However, in many cases, generic brands can fail to reach the market due to reverse payment patent settlements, or “pay-for-delay” agreements, in which brand-name pharmaceutical companies pay generic competitors to not sell cheaper, alternative products. This limiting of competition results in $3.5 billion in higher drug costs every year; restricting these agreements would reduce federal debt by $5 billion over 10 years. 30,31 The conversion of the top 20 drugs from brand-name to generic, in terms of yearly sales and length of delay, was postponed by an average of five years by “pay-for-delay” agreements; and drug companies accrued a combined $98 billion before generic brands were sold. There are reported to be 142 brand-name drugs associated with “pay-for-delay” deals since 2005.32 Because of this, the “pay-for-delay” phenomenon has become a prioritized concern for the Federal Trade Commission in recent years. 30,31

Drug companies can file multiple patents in an attempt to extend drug patent life. When a generic drug is challenged in court, the FDA is required by law to freeze approval for 30 months unless the case is settled before that time. The FDA has no authority to litigate patent infringement law.33 Members of Congress often tag patent extensions onto bills that favor companies that have contributed to their campaigns. For example, in 2002 Bayer took advantage of campaign contributions to extend its monopoly on Cipro by six months. Three of the four congressional sponsors who approved the bill were among the leading recipients of pharmaceutical company campaign contributions in previous years. Bayer had spent $3.7 million on lobbying efforts for two years, but was able to make $358 million extra profit due to the patent extension.34,35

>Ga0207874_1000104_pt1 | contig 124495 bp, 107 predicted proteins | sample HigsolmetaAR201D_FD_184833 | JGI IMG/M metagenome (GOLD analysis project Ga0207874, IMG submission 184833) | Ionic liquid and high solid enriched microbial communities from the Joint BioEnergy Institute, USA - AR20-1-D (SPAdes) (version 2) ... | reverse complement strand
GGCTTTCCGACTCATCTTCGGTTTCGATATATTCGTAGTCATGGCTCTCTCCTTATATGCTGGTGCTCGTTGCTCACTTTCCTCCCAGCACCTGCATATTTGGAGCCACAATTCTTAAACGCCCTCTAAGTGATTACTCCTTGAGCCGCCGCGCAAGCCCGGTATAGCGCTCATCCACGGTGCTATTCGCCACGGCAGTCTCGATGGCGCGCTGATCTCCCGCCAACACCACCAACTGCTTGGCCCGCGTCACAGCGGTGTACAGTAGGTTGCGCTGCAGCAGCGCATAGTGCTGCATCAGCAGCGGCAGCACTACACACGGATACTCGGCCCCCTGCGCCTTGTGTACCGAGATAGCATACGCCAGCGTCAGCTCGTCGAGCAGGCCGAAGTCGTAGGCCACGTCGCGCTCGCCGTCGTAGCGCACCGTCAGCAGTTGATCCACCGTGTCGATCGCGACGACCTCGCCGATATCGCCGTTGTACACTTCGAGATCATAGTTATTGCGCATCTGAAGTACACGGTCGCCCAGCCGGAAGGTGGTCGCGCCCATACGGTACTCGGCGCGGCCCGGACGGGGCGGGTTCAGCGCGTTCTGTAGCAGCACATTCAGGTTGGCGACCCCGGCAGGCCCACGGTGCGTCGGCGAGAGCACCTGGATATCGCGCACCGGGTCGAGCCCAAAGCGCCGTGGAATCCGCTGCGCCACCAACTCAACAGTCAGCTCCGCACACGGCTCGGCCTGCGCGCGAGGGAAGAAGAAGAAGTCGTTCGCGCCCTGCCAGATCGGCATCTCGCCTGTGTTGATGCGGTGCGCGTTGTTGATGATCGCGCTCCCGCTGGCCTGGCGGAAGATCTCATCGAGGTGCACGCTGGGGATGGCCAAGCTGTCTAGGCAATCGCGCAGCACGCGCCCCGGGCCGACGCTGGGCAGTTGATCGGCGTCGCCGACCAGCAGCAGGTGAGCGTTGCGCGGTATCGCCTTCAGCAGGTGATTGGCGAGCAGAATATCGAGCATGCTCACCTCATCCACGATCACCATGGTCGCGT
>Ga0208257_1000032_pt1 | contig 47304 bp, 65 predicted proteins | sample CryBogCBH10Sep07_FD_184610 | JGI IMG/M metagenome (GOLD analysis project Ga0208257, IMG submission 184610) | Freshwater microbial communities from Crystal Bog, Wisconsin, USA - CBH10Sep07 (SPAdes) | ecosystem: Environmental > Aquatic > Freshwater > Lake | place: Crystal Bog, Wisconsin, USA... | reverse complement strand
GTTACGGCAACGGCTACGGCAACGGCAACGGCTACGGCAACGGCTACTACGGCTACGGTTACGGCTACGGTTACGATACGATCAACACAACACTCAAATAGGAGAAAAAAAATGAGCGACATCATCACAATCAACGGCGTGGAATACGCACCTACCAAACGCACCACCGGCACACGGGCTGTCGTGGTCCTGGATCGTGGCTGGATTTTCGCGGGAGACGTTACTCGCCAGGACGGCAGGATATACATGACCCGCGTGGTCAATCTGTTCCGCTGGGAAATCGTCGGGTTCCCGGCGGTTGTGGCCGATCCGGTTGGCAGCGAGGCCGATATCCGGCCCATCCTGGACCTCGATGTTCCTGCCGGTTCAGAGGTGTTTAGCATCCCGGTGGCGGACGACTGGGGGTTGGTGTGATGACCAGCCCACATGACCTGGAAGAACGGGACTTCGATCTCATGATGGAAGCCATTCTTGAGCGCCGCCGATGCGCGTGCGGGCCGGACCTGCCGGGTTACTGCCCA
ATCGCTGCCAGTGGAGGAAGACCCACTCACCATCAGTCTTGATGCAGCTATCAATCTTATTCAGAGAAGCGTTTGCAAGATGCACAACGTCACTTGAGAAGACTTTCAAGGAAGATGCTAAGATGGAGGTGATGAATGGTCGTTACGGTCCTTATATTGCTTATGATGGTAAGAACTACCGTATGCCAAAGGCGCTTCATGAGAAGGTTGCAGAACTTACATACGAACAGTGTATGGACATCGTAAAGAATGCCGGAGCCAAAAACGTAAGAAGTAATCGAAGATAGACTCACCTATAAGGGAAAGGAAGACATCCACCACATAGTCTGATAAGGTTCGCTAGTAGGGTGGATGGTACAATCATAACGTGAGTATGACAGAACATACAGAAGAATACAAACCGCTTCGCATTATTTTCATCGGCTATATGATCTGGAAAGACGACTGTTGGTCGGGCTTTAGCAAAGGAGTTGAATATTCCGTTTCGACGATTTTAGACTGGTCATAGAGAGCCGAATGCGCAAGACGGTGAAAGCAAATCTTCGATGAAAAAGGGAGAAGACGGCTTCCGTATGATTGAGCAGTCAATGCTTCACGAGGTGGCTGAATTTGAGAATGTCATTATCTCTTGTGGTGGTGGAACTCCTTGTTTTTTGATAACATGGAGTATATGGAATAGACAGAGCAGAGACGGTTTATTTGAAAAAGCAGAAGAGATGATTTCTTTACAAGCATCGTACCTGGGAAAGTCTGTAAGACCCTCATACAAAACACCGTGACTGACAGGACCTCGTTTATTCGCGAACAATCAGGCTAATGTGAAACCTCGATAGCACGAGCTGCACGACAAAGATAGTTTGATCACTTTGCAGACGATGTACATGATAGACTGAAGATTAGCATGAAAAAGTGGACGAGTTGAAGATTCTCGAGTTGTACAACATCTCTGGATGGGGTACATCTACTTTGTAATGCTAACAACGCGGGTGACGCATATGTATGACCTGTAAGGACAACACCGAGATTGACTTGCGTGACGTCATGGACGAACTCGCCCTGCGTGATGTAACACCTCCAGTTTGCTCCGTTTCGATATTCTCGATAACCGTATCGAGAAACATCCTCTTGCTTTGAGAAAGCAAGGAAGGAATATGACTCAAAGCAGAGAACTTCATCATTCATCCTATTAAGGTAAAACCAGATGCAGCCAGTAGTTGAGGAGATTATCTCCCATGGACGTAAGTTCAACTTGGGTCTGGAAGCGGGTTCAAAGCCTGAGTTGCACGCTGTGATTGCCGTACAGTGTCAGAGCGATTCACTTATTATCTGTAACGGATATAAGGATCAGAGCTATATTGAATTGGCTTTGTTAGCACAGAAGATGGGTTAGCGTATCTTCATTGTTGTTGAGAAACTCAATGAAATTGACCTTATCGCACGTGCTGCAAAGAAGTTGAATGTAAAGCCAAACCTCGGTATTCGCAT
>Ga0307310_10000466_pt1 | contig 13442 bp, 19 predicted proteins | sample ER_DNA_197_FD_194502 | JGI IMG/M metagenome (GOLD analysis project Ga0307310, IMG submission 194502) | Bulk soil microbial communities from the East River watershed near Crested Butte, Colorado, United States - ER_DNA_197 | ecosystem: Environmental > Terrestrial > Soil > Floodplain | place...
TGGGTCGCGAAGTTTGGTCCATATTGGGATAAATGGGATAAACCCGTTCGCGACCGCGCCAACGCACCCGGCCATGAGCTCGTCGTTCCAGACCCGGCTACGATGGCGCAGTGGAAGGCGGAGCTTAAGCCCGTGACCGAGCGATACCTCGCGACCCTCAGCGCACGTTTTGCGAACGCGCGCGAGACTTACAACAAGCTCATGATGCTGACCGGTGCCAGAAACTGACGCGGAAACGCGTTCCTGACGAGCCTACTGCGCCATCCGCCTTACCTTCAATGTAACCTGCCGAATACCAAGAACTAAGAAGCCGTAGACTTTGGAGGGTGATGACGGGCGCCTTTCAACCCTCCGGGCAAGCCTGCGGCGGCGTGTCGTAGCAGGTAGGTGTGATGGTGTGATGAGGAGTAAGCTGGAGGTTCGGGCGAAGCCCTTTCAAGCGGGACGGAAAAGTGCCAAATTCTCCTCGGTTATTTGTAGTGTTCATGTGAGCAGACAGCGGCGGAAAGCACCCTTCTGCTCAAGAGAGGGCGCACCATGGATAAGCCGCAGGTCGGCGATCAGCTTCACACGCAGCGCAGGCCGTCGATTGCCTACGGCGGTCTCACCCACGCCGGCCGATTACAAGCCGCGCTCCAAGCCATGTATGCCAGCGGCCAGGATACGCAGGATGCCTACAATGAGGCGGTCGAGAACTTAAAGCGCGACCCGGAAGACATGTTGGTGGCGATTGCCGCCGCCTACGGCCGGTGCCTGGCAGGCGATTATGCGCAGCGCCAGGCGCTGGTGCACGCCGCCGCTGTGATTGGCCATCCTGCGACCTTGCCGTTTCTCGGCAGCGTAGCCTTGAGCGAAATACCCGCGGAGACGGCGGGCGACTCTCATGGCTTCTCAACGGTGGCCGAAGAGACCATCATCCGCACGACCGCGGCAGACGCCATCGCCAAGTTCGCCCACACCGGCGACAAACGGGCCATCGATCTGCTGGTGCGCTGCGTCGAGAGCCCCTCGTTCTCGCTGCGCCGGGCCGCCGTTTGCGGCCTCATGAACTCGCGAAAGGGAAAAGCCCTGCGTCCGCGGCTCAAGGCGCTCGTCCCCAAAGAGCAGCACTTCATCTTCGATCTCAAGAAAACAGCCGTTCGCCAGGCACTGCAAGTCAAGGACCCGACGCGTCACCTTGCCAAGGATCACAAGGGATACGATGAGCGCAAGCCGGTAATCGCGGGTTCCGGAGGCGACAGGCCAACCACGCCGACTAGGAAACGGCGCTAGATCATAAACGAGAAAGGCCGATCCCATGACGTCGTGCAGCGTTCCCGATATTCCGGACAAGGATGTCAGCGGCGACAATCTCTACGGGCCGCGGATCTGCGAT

Additionally, drug companies file new patents on drugs that are minimally changed compared to the previous version. For instance the company can change the isomer of the drug or change the delivery system to extend patents. In 2008 chlorofluorocarbon, used in inhalers for medications such as albuterol, were banned due to harmful effects on the ozone.36 This mandate forced companies to switch to hydrofluoroalkane (HFA)-compatible valves, elastomers and surfactants, all of which allowed for new patents and dramatically increased prices compared to the previous generic brand. The newer HFA metered-dose inhaler (MDI) jumped in price ($42–54) compared to the previous chlorofluorocarbon MDI ($13–17).37 Similarly, a device used to administer ipratroprium is associated with 17 separate patents creating a 58-year patent protection lifetime for this medicine. The concept of “evergreening,” defined by Beall et al. as lengthening exclusivity of a product without demonstrating a comparable therapeutic benefit, incentivizes repetitively amending pharmaceutical devices and directing research funding toward promotion of “patentable ideas” instead of medicinally advantageous products.38

It has been argued, however, that the profits made from these drugs through patent extensions are necessary to continue funding further development of life-saving treatments. Ensuring profits is especially important due to increasing research expenses, which by 2000 rose to more than $800 million in pre-approval costs per drug.39 One method of promoting patent extension is altering formulas to reduce frequency of use, which improves patient adherence to prescribed medications. An example of this can be seen with new extended-release formulas made for the antidepressant Prozac and diabetes medication Glucophage.40 This reinforces the idea that extending market exclusivity can in some cases incentivize innovations that result in improved uses and efficacy of drugs.

PDUFA and the 21st Century Cures Act

In 1992 Congress passed the Prescription Drug User Fee Act, which enabled pharmaceutical company subsidization of the FDA review process. Before PDUFA was passed, taxpayers alone paid for product reviews through budgets provided by Congress.41

Pharmaceutical companies pay an application fee for new drug evaluation, the cost of which has risen from $100,000 in 1993 to $2,374,200 per drug in 2016. Product fees are paid annually for previously approved drugs and devices and have increased from $6,000 in 1993 to $144,450 in 2016. In addition, each approved manufacturing facility is assessed an “establishment fee” annually of $585,200 (in 2016) to further support the FDA budget. 42 PDUFA is, therefore, a crucial source of revenue and disincentivizes Congress to fund the FDA. 43